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Self-Storage Facility Opening on Ellicott Street

The downtown community is about to have a new, much needed amenity for use by its businesses and residents – a professionally managed, fully climate-controlled self storage facility.  Late last year Roger Trettel’s acquired the old Hengerer’s Department Store warehouse building at 290 Ellicott Street.  His original plan involved a mixed-use development consisting of approximately 20 residential units on the upper floors, first floor commercial space, and indoor enclosed parking.

After considerable review and analysis, the residential option could not be viably accomplished without substantial public assistance and would not qualify for historic preservation tax credits.  Trettel, with three downtown rehabs completed including the Buehl Block, 285 Ellicott Street and the buildings housing the Main Washington Exchange, has a basic philosophy not undertake projects that cannot stand on their own without government subsidies.  Given this, and the relative lack of demand for commercial office space, Trettel and his team went back to the drawing board.

ACphoto_(6).JPG“After looking at this building from every angle, it became apparent that the best use, and frankly the most needed use, was what it was built for in the first place – warehouse and storage,” says Trettel.  “Our market study showed that the downtown professional and growing residential community does not have a readily accessible, clean, secure and professionally-managed storage facility.  This building is built like a fortress, is close to everything, and is perfect for a climate-controlled storage facility.  We brought in Storage Central to master lease and operate the facility. ” 
The building is steel and concrete construction, is fully sprinklered, heated and air conditioned, has enclosed and heated loading docks, and has 24-hour video security.  The building has three full floors of steel storage units with roll up doors, ranging in size from 5×10 to 10×20, starting at $75/month.  In addition to the 225 steel storage units, the old fur vaults have been converted to several large climate controlled records storage rooms.

Storage Central plans to cater to downtown professional businesses for file and equipment storage and residential loft and apartment dwellers for personal belongings.  Space is also available for motorcycle and scooter storage, and just about anything that cannot be squeezed into a downtown apartment.  If you don’t want to schlep your stuff out to the suburbs or miles away in some fringe area, Storage Central might be your answer.  Storage Central is taking reservations now for an anticipated September opening.  For additional information and reservations go to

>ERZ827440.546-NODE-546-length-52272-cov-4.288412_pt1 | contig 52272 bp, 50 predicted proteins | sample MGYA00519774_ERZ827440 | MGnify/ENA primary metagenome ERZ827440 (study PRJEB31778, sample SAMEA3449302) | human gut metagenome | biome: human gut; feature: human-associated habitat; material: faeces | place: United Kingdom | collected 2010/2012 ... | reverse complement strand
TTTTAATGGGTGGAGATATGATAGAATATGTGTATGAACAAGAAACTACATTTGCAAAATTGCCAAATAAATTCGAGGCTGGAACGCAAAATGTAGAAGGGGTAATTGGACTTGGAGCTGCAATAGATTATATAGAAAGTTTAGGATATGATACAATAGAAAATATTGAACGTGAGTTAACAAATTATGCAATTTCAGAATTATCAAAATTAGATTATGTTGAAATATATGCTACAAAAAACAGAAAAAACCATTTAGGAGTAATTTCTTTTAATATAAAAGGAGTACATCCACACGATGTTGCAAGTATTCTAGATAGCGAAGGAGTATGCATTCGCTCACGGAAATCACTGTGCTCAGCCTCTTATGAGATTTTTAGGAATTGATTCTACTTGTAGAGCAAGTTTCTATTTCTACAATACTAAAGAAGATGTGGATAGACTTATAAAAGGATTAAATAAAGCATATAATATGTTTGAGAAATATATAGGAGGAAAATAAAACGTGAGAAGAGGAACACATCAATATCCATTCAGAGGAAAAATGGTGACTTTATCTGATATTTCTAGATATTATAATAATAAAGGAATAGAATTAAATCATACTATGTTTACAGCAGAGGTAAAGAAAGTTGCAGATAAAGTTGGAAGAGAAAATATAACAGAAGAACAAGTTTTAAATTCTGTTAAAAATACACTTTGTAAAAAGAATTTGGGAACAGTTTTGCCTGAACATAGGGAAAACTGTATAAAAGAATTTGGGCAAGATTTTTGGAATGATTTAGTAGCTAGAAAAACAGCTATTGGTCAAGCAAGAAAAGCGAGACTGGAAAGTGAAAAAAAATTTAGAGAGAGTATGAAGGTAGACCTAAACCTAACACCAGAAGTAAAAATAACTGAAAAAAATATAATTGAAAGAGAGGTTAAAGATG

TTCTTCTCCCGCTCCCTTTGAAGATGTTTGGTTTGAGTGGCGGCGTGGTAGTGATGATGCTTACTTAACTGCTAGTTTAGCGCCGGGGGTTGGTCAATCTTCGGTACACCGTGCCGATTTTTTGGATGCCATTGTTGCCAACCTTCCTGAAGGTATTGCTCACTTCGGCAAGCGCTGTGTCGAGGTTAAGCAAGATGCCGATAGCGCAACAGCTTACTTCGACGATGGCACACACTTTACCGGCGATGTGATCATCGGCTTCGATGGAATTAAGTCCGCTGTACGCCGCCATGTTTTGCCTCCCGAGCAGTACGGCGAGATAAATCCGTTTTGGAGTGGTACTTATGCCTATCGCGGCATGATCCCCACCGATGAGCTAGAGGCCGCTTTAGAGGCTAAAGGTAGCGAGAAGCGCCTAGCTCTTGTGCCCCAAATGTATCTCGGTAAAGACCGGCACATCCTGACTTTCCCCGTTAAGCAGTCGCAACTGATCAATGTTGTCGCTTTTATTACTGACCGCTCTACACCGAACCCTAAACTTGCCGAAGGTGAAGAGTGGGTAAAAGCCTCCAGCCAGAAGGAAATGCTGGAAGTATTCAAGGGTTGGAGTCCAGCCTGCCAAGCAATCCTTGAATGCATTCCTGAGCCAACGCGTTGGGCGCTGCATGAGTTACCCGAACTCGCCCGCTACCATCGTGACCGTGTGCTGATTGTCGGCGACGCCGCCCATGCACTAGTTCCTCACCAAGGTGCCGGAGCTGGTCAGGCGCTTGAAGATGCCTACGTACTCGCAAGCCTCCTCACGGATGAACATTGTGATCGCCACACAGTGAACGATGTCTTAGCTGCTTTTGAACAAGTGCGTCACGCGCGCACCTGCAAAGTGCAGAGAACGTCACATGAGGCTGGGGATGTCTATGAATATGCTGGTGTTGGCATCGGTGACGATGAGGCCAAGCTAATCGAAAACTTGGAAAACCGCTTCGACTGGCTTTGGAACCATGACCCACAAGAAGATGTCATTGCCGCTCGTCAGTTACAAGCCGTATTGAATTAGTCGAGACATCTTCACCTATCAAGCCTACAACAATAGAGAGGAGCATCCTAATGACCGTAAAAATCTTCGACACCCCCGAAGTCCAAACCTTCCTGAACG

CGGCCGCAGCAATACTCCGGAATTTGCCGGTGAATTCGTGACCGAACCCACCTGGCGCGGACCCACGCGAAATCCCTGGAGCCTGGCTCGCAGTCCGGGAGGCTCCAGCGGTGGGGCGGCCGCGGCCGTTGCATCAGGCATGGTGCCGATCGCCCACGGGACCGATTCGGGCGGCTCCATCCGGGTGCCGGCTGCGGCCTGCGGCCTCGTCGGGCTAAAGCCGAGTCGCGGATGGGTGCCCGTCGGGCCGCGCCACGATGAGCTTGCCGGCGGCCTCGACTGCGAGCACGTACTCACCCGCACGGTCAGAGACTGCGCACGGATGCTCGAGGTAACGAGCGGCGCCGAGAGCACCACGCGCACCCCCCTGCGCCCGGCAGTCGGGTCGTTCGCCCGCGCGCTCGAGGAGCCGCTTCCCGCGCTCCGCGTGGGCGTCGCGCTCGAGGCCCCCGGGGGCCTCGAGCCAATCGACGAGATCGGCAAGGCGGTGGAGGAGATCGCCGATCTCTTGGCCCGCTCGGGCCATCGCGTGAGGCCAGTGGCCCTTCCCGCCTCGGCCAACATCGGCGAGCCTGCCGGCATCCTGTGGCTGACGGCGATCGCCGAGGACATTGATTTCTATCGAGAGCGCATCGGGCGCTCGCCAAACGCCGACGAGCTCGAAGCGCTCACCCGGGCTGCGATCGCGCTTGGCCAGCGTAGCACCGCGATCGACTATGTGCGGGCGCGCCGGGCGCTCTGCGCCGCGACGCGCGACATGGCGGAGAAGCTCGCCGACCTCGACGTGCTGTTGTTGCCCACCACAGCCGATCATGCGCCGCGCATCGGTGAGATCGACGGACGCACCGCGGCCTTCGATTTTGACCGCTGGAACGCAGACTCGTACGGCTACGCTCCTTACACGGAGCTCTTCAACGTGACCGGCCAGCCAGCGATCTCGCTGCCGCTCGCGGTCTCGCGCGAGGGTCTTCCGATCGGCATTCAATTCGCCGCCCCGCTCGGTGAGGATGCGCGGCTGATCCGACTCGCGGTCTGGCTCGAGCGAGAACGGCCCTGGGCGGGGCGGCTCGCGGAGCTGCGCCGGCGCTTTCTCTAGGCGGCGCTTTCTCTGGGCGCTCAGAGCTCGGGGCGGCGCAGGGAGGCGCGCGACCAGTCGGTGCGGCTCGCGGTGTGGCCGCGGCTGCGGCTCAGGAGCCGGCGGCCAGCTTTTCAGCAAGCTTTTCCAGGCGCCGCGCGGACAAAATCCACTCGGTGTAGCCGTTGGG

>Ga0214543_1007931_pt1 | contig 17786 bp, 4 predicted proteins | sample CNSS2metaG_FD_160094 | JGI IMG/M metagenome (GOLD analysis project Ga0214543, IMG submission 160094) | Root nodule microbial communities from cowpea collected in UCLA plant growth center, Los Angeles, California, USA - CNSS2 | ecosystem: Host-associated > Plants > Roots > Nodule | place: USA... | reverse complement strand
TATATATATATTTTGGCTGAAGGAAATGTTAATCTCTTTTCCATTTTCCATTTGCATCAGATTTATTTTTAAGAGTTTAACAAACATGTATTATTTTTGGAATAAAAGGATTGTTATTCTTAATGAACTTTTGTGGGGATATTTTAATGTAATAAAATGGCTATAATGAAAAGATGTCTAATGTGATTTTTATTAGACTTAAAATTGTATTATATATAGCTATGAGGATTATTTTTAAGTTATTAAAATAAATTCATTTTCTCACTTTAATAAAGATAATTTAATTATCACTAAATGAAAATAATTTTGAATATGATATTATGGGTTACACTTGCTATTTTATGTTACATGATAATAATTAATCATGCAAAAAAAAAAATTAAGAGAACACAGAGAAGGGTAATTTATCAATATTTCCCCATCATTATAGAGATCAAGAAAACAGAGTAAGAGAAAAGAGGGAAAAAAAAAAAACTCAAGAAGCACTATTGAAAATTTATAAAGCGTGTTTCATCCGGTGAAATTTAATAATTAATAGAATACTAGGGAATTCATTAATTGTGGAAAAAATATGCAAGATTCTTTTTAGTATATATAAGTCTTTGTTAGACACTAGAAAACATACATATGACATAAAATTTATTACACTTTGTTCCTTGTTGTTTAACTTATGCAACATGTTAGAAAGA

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  • Travelrrr

    I wonder if Roger plans to do anything at the retail level of this building. It would be nice to see him complement the other buildings on that block with an additional storefront….

  • biniszkiewicz

    Retail level??? The basement on the Washington Street side is dock level on the Ellicott Street side. This building was constructed as a warehouse for a Main Street department store. It was constructed at dock level, not grade level. There is no ‘retail’ level (nor is there demand for such).
    Great reincarnation! Fills a void in the downtown amenity menu and seems likely to do well. On another note, I applaud Roger’s philosophy eschewing government subsidies.

  • Chris

    Does this mean that Storage Wars is coming to downtown Buffalo!!??

  • jtrzewitcowski

    This is great news for down there. People always are need storage.

  • rustbeltcity

    Brilliant use for this space. Smart thinking.

  • gabrielxs

    Sorry to sound like a jerk, but why do we care? I think this can be a bad thing. Not a productive use of what should be prime space.

  • biniszkiewicz

    Re: “not productive use of what should be prime space”.
    A) If the building is useful, as opposed to vacant, then it’s being productive. If it’s paying its own way and then some, it’s productive. Storage is a product in scarce supply downtown. Roger is turning a vacant building into something very productive, it seems to me.
    B) Maybe by ‘productive use’, you mean office space or retail or residential. Are you familiar with the oversupply of office space downtown now and looming on the near horizon? More empty offices help no one. Do you know how expensive putting residential space on line is? Are you familiar with the vacancy rates for retail? (Roger knows; he’s done residential and office and retail, including some of each just across the street.)

  • gabrielxs

    Fair enough, there are always better uses for any urban space. Maybe it may be better than office space.
    First, storage facilities are almost always on the periphery of downtowns. This is because they are a dead spaces like airport hangers, warehouses, walmarts, etc. They don’t interact with the surrounding community.
    Second, they are not welcoming spaces to downtowners.Similar to surface parking lots they don’t display a sense of success or friendliness.
    Third, in terms of productivity it creates none to few jobs.
    Fourth, it is financially only beneficial to only a few people Roger and maybe a banker.
    And I don’t even think it worth him being attacked for it.I am not saying he shouldn’t build it. It is his building. But I don’t think it is worth being commended for. That was my only point.

  • BlueN’Gold716

    Out of curiosity, does anyone know the final project costs?